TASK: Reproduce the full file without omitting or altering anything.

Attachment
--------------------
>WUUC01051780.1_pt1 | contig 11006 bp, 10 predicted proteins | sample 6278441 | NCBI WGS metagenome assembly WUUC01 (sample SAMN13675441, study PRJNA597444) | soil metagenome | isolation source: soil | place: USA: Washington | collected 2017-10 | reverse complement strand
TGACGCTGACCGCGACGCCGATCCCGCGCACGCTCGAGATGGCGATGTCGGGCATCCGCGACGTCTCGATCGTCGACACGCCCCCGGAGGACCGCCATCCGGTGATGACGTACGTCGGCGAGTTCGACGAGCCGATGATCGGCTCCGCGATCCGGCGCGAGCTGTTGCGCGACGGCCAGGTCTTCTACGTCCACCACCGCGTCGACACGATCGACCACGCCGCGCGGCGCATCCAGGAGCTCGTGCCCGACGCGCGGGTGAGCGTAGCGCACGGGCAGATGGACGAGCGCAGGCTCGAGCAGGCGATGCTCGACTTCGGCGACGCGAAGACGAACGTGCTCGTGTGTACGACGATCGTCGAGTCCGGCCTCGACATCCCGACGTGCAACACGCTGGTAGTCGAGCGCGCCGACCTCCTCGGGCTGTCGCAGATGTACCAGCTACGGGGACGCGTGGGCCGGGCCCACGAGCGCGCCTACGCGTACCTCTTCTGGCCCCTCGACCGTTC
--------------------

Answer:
>WUUC01051780.1_pt1 | contig 11006 bp, 10 predicted proteins | sample 6278441 | NCBI WGS metagenome assembly WUUC01 (sample SAMN13675441, study PRJNA597444) | soil metagenome | isolation source: soil | place: USA: Washington | collected 2017-10 | reverse complement strand
TGACGCTGACCGCGACGCCGATCCCGCGCACGCTCGAGATGGCGATGTCGGGCATCCGCGACGTCTCGATCGTCGACACGCCCCCGGAGGACCGCCATCCGGTGATGACGTACGTCGGCGAGTTCGACGAGCCGATGATCGGCTCCGCGATCCGGCGCGAGCTGTTGCGCGACGGCCAGGTCTTCTACGTCCACCACCGCGTCGACACGATCGACCACGCCGCGCGGCGCATCCAGGAGCTCGTGCCCGACGCGCGGGTGAGCGTAGCGCACGGGCAGATGGACGAGCGCAGGCTCGAGCAGGCGATGCTCGACTTCGGCGACGCGAAGACGAACGTGCTCGTGTGTACGACGATCGTCGAGTCCGGCCTCGACATCCCGACGTGCAACACGCTGGTAGTCGAGCGCGCCGACCTCCTCGGGCTGTCGCAGATGTACCAGCTACGGGGACGCGTGGGCCGGGCCCACGAGCGCGCCTACGCGTACCTCTTCTGGCCCCTCGACCGTTC